Catechesis Notes for the Week— The Parables of Jesus (Summer Stories from the Gospel of St. Luke)—This week’s readings from the Gospel of Luke focus upon seven miracles of Jesus. “Parables are figurative stories that teach the mysteries and paradoxes of the Christian faith…The mysteries of the Christian faith can be understood and believed only by Christians. Natural man cannot accept and believe in the mysteries of the Gospel because they are foolishness to him (1 Corinthians 2:14-15).… Most often, God is the chief actor in the parables. Parables teach how God operates differently from how sinful man operates.… Parables proclaim that faith and salvation is solely a gift of God’s grace in Christ. Parables invite catechumens to explore more deeply the mysteries of God’s grace and salvation to them in Christ. Parables always teach reliance upon Christ and never teach reliance upon self.” (Excerpted from New Testament Catechesis) The Mustard Seed teaches us that “Christ, planted in this world by the preaching of the Gospel, looks to be the most insignificant word in all the earth, yet He produces a mighty congregation of believers among whom the Holy Spirit dwells to give the shelter of His forgiveness and salvation to all who enter her.”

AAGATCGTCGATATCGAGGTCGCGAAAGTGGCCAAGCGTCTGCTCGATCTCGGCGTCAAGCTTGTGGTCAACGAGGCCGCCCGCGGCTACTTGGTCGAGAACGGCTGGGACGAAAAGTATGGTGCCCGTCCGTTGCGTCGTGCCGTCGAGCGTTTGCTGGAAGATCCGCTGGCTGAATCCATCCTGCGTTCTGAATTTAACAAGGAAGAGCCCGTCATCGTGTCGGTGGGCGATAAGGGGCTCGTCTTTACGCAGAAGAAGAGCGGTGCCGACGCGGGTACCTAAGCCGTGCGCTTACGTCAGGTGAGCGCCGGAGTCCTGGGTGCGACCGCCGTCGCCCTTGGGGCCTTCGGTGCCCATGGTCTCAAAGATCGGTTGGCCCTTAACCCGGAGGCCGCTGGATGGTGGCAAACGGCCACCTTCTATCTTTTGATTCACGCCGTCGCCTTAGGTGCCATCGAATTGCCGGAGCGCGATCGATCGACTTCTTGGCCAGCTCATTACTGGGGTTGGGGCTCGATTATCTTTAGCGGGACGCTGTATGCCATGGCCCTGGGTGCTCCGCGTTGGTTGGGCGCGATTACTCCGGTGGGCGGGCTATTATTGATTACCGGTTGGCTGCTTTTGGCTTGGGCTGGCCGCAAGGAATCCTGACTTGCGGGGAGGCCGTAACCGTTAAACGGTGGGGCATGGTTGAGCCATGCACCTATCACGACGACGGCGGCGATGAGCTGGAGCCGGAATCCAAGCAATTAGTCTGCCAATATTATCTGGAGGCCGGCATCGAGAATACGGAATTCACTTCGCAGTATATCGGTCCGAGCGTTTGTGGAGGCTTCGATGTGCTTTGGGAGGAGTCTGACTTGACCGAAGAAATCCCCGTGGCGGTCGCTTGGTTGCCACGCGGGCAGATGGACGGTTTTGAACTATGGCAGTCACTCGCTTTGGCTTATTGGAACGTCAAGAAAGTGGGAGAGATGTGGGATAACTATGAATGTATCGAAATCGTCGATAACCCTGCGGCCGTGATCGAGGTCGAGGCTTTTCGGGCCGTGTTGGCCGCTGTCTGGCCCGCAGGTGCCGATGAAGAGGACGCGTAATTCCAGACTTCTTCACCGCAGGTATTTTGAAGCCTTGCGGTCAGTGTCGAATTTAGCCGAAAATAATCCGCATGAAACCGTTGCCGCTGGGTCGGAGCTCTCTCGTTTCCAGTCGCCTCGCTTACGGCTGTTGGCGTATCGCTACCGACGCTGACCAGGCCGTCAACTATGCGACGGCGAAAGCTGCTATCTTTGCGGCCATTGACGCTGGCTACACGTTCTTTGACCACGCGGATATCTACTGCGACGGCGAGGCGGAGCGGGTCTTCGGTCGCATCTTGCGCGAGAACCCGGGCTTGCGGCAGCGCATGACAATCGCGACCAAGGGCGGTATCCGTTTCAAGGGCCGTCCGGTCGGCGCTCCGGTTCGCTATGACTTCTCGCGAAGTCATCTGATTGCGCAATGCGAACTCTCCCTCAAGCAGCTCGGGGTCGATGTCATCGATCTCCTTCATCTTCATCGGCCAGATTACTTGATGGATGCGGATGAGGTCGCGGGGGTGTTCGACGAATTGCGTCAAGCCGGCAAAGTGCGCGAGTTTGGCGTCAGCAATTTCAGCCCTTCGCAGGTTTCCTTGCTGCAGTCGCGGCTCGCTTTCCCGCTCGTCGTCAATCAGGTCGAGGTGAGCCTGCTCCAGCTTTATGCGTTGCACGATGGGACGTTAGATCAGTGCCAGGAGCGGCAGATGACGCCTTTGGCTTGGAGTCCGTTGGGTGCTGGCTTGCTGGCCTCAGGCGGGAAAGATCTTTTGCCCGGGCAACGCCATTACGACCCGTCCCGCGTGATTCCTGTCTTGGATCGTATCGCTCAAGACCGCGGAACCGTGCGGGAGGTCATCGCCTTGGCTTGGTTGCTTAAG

The Leaven teaches us that “the Gosple spreads throughout the world and produces faith.” The Great Supper teaches us that “the call of the Gospel to receive salvation in Christ is like an invitation which is rejected because people have ‘more important things to do.’ Those who are helpless and needy receive the invitation and believe the Gospel. Those who believe they have no need reject the invitation and are excluded from salvation.” The Lost Sheep teaches us that “Christ Jesus came into the world to save the lost sinner who was not worth saving. Jesus’ passion to save the single lost soul is illustrated in this parable in which a man does the unthinkable: He leaves the many to rescue the one. This work delights the Lord and all of heaven.” The Lost Coin follows the theme of the Lost Sheep and teaches us that “Jesus’ desire to save the lost sinner is like a woman who is possessed with an obsessive desire to find something she has lost, and not to rest until she does. The Lord and His angels have no greater joy than the salvation of a sinner.” The Prodical Son is the third parable in this sequence and “teaches us about God, whose grace toward the fallen seems irresponsible and wasteful, and that all Christians live by the grace of God alone without any merit or worthiness in them.” Very simply, this parable teaches us that “The love of God in Christ calls prodigal Christians back to their baptism.” Finally, in the Unjust Steward “the Lord Jesus is compared to an unethical man who alters the accounts of his master’s creditors, so that their debt is reduced and he is received by them into their home when the master casts him out. In the Lord’s atonement for sin, He took the debt that we were responsible for paying and canceled it, so that we might receive Him for our eternal good. The axiom is true: it is beneficial to show mercy. This parable teaches that the unbeliever is often quicker than the believer to understand the potential benefits of showing mercy to others with one’s material goods. Jesus commends this understanding.” (Excerpts from New Testament Catechesis in the Lutheran Catechesis Series).